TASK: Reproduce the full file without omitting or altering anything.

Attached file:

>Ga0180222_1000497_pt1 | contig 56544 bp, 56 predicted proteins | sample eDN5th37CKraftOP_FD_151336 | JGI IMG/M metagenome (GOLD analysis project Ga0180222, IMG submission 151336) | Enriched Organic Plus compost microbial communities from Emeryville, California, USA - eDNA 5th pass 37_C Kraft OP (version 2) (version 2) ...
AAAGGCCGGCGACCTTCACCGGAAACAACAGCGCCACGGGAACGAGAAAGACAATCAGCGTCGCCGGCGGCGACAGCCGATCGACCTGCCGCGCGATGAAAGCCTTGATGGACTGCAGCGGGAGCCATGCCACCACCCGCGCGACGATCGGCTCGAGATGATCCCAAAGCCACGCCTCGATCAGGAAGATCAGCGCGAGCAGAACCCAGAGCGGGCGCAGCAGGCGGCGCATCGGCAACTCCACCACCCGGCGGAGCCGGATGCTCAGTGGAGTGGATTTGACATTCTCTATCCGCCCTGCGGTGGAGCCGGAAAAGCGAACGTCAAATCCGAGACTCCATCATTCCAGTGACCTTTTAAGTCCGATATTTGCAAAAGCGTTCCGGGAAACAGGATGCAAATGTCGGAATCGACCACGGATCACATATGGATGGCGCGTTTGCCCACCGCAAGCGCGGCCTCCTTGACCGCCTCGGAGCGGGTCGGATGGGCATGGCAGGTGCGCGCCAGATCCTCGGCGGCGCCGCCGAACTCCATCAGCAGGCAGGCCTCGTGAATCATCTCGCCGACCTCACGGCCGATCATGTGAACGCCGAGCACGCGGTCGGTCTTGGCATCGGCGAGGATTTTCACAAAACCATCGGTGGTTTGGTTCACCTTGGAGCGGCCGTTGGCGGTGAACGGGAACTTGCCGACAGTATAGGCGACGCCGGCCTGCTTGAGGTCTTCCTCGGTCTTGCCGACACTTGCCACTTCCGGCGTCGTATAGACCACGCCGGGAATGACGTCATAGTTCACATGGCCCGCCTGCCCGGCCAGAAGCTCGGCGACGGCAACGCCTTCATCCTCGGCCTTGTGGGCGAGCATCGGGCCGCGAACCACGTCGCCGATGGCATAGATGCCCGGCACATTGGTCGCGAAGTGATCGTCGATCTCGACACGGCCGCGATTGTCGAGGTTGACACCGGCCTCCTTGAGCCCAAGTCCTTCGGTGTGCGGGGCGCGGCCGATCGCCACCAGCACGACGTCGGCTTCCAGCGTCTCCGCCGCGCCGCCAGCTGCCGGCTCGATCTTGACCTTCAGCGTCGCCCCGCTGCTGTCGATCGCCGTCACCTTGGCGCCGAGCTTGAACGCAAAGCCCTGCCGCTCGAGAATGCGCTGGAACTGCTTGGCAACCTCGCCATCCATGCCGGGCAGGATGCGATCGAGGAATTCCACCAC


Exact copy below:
>Ga0180222_1000497_pt1 | contig 56544 bp, 56 predicted proteins | sample eDN5th37CKraftOP_FD_151336 | JGI IMG/M metagenome (GOLD analysis project Ga0180222, IMG submission 151336) | Enriched Organic Plus compost microbial communities from Emeryville, California, USA - eDNA 5th pass 37_C Kraft OP (version 2) (version 2) ...
AAAGGCCGGCGACCTTCACCGGAAACAACAGCGCCACGGGAACGAGAAAGACAATCAGCGTCGCCGGCGGCGACAGCCGATCGACCTGCCGCGCGATGAAAGCCTTGATGGACTGCAGCGGGAGCCATGCCACCACCCGCGCGACGATCGGCTCGAGATGATCCCAAAGCCACGCCTCGATCAGGAAGATCAGCGCGAGCAGAACCCAGAGCGGGCGCAGCAGGCGGCGCATCGGCAACTCCACCACCCGGCGGAGCCGGATGCTCAGTGGAGTGGATTTGACATTCTCTATCCGCCCTGCGGTGGAGCCGGAAAAGCGAACGTCAAATCCGAGACTCCATCATTCCAGTGACCTTTTAAGTCCGATATTTGCAAAAGCGTTCCGGGAAACAGGATGCAAATGTCGGAATCGACCACGGATCACATATGGATGGCGCGTTTGCCCACCGCAAGCGCGGCCTCCTTGACCGCCTCGGAGCGGGTCGGATGGGCATGGCAGGTGCGCGCCAGATCCTCGGCGGCGCCGCCGAACTCCATCAGCAGGCAGGCCTCGTGAATCATCTCGCCGACCTCACGGCCGATCATGTGAACGCCGAGCACGCGGTCGGTCTTGGCATCGGCGAGGATTTTCACAAAACCATCGGTGGTTTGGTTCACCTTGGAGCGGCCGTTGGCGGTGAACGGGAACTTGCCGACAGTATAGGCGACGCCGGCCTGCTTGAGGTCTTCCTCGGTCTTGCCGACACTTGCCACTTCCGGCGTCGTATAGACCACGCCGGGAATGACGTCATAGTTCACATGGCCCGCCTGCCCGGCCAGAAGCTCGGCGACGGCAACGCCTTCATCCTCGGCCTTGTGGGCGAGCATCGGGCCGCGAACCACGTCGCCGATGGCATAGATGCCCGGCACATTGGTCGCGAAGTGATCGTCGATCTCGACACGGCCGCGATTGTCGAGGTTGACACCGGCCTCCTTGAGCCCAAGTCCTTCGGTGTGCGGGGCGCGGCCGATCGCCACCAGCACGACGTCGGCTTCCAGCGTCTCCGCCGCGCCGCCAGCTGCCGGCTCGATCTTGACCTTCAGCGTCGCCCCGCTGCTGTCGATCGCCGTCACCTTGGCGCCGAGCTTGAACGCAAAGCCCTGCCGCTCGAGAATGCGCTGGAACTGCTTGGCAACCTCGCCATCCATGCCGGGCAGGATGCGATCGAGGAATTCCACCAC